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Practice comment

‘Effectively prioritising tasks is key to good leadership’

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Claire Kent reflects on how difficult it is to prioritise tasks and give enough attention to staff wellbeing in an extremely busy leadership role

It has been a really difficult summer in the NHS this year – outside we’ve enjoyed blistering heat but inside it’s definitely felt like winter. In my trust we have been in and out of internal critical incidents as patients have waited for hours in the emergency department and ambulances queued outside. As part of the senior manager on-call rota, negotiating in the dark hours with neighbouring organisations for planned diversions of admissions, I know we have not been alone in facing these pressures.

I am a matron for two busy wards and provide leadership for all the clinical nurse specialists across medicine. On difficult days, when demand outstrips capacity, my matron colleagues and I are often heavily embroiled in operational issues and there are some days when this becomes our sole focus.

Two weeks ago I cancelled an appraisal for a clinical nurse specialist due to particular pressures in the organisation. I did not do this lightly, as I think it gives a message about how we value staff but there was no way I could free myself up for that time. Fast forward a week to our rescheduled appointment and again we were in internal incident. I do not cancel appraisals a second time.

We sat and talked for over an hour, reviewing the last year and identifying priorities going forward. During our conversation, the nurse specialist admitted to me that there have been times in the last few months when she had felt isolated and unsupported. I really heard those words, she looks to me for leadership and that was how she had been feeling, as I tweeted that evening – a real #NoteToSelf moment.

I wish I had the answer for spinning all my plates more effectively. There are many roles in the NHS with unachievable portfolios and one of the keys to good leadership is being able to effectively prioritise tasks. However, the current increasing pressures often limit choices, as all hands are needed on deck when safety and quality may be compromised. In the midst of flow and capacity issues do we (and I include myself here) neglect those not on the ‘main stage’? Do some staff feel relegated to the side-lines?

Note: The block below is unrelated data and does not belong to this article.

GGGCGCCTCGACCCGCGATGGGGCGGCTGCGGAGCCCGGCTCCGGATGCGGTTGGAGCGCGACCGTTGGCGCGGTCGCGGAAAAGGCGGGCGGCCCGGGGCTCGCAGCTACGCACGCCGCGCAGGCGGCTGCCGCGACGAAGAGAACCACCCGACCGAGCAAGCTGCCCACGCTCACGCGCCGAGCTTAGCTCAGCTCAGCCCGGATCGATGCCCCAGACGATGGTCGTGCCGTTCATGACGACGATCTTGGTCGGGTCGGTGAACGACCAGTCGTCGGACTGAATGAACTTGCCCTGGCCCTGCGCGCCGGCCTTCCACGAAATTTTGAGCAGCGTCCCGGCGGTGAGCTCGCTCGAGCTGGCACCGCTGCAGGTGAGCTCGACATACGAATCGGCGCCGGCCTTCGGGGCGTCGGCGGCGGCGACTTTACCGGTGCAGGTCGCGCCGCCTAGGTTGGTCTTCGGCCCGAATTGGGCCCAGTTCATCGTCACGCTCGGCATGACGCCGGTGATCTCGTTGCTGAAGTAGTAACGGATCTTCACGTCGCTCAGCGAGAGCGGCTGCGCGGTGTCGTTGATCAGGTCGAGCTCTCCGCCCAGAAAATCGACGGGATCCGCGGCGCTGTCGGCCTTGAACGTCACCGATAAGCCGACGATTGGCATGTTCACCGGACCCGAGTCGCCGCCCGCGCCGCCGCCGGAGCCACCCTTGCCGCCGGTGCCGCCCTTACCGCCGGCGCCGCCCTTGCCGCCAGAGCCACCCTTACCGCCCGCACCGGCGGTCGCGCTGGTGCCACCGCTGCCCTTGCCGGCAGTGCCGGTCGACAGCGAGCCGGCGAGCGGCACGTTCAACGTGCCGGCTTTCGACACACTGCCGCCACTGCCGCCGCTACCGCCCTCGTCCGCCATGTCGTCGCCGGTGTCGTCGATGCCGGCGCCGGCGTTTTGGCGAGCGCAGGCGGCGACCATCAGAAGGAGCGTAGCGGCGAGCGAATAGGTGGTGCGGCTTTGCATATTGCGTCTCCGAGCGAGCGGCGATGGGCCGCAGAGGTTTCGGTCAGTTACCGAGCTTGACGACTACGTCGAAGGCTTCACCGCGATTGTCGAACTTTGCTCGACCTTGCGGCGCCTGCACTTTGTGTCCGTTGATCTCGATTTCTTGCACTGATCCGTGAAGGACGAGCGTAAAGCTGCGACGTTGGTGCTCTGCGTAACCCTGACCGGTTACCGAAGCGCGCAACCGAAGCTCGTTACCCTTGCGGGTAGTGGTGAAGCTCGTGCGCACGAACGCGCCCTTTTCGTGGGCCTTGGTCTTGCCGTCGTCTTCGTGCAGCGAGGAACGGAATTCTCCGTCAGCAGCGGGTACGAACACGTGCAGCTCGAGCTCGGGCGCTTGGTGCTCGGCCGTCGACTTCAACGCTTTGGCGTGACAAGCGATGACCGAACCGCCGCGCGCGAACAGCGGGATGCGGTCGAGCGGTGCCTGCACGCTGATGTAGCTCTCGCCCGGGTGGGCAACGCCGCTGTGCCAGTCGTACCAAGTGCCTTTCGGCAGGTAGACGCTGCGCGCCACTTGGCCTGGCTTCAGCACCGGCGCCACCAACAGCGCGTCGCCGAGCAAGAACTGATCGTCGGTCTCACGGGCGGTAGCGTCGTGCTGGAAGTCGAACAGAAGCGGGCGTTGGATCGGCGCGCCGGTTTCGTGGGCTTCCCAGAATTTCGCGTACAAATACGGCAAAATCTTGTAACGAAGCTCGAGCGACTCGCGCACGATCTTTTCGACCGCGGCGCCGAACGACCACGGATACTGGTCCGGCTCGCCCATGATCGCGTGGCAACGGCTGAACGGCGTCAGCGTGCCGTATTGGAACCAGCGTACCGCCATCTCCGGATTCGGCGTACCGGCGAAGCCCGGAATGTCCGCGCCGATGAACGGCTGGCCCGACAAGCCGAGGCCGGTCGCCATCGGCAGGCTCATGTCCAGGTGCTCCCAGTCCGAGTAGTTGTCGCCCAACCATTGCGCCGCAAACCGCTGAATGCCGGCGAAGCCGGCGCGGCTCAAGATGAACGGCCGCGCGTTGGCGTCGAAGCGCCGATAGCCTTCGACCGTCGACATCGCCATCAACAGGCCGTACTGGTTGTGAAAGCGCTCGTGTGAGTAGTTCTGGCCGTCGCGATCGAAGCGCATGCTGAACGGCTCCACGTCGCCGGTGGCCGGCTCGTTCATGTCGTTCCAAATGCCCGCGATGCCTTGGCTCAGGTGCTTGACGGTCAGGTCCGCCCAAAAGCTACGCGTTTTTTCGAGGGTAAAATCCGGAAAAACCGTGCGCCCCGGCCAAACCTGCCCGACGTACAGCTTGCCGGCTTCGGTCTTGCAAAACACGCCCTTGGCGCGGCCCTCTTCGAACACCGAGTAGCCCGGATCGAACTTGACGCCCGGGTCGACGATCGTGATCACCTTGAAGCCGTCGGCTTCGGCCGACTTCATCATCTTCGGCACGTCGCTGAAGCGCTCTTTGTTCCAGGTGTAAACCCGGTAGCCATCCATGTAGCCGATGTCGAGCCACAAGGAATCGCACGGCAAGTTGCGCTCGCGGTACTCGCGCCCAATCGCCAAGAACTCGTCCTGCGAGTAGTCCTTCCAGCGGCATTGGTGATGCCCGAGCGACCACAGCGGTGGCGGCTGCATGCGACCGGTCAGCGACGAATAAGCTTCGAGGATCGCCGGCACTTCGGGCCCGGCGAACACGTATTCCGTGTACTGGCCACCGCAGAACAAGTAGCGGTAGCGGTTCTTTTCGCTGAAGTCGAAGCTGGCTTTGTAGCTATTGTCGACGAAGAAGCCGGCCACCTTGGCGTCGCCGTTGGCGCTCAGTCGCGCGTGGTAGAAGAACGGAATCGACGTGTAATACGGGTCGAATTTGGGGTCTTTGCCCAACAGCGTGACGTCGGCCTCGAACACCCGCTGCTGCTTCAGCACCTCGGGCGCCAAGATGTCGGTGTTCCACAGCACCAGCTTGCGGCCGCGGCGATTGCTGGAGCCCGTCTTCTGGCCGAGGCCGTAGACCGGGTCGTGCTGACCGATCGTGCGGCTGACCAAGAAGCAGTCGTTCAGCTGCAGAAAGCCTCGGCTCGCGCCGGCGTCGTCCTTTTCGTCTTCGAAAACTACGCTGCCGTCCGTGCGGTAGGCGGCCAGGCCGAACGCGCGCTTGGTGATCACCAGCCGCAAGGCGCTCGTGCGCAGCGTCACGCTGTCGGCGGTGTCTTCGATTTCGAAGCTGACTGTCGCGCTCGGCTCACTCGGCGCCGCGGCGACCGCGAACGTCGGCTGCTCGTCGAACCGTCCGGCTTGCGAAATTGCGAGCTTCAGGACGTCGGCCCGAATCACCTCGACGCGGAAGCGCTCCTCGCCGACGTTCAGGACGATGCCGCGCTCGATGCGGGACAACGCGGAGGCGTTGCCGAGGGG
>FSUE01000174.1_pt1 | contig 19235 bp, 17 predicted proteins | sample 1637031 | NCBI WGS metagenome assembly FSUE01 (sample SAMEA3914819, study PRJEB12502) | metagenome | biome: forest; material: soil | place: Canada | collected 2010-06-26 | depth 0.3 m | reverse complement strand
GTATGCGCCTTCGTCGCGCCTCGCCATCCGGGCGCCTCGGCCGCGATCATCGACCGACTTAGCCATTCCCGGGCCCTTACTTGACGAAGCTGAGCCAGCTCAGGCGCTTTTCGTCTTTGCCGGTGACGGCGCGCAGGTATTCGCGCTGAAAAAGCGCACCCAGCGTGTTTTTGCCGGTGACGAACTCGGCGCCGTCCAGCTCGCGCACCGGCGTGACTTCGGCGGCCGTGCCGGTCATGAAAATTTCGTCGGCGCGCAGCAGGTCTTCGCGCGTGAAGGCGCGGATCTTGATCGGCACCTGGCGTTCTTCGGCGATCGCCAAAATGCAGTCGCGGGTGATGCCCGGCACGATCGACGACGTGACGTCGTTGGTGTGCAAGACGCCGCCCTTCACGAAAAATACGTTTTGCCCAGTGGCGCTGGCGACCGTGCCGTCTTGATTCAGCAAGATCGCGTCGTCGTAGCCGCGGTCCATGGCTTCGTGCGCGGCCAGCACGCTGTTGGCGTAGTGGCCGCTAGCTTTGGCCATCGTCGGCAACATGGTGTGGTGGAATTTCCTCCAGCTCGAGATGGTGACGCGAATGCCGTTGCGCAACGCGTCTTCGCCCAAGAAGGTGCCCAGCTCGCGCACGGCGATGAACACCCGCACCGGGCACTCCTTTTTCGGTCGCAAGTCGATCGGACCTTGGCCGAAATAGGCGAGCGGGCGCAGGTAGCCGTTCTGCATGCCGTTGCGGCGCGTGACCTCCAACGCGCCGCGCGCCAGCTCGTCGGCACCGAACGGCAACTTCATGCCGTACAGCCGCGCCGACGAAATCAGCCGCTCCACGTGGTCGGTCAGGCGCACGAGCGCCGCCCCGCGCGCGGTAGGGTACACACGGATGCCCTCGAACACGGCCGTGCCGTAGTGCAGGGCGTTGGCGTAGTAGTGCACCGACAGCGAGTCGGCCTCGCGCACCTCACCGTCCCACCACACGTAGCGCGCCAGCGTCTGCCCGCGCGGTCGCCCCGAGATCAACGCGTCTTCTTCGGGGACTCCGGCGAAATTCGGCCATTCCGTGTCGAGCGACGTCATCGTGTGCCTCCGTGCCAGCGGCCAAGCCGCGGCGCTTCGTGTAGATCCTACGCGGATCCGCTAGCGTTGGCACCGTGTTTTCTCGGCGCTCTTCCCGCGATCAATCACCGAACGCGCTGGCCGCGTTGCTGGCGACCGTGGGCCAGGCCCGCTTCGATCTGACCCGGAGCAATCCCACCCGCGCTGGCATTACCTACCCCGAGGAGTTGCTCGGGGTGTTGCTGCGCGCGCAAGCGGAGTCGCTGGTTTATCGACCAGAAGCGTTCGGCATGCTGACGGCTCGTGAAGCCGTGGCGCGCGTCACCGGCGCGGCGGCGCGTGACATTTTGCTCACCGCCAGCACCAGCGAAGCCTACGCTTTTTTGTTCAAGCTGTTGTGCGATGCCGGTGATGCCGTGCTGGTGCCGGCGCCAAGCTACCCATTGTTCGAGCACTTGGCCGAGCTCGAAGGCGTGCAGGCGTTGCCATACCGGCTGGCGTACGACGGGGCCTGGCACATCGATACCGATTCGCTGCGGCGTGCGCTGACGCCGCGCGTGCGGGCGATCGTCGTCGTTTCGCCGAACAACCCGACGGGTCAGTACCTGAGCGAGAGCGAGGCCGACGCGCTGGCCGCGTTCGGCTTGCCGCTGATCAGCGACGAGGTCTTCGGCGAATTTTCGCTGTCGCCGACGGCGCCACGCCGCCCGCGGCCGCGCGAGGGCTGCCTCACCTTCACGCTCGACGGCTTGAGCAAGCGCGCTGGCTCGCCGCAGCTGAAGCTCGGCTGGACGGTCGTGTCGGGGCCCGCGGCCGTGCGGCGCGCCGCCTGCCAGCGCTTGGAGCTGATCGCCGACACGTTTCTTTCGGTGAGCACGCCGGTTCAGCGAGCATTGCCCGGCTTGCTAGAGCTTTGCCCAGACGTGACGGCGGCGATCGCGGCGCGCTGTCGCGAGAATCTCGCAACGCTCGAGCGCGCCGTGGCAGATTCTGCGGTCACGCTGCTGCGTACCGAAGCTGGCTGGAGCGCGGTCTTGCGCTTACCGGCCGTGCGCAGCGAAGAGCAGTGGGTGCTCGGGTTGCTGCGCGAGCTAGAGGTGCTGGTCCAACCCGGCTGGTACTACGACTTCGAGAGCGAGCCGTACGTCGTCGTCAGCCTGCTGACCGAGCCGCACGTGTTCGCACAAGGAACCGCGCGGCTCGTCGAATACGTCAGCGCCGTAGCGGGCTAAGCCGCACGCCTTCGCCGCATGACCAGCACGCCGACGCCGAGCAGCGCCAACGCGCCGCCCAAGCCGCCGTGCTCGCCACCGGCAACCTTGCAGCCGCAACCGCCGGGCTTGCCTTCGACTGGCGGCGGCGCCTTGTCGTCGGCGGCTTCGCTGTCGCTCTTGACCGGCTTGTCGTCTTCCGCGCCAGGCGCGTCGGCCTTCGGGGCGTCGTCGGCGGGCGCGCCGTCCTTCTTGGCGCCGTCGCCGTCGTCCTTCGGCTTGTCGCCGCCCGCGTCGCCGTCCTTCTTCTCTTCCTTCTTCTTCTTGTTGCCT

I work really hard on my people ‘stuff’, so it was a salient moment to realise how one of my direct reports had been feeling. For me, it is positive that she felt able to be so honest and I apologised that she had felt this way. If I am to learn, I need to consider whether I can spread myself differently and reach more people more often.

What is really difficult is to admit that I don’t know if I can. I spend a lot of time with staff – supporting, listening and reflecting – and I admit my cup is just about brimming. I have recently been discussing with colleagues the difficulty in absorbing so much from others that our sponge becomes over-saturated – and we begin to leak. As a group of senior nurses, if we are not mindful of the effects of our own potential ‘compassion fatigue’, I think we run the real risk of failing to note that of others.

It feels ok for me not having the answers immediately and I think it is important to acknowledge that we are flawed and that we can’t be all things to all people all of the time. I am immensely proud that she could be so honest with me and I am going to ensure more face-to-face support going forward. I want to try to focus on prioritising the people plates as we get swept up in the flow and capacity dramas. If they fall and break, not only will the organisation miss them but, more importantly, so will our patients.

Claire Kent is deputy associate chief nurse/matron at Queen Elizabeth Hospital, King’s Lynn Trust.

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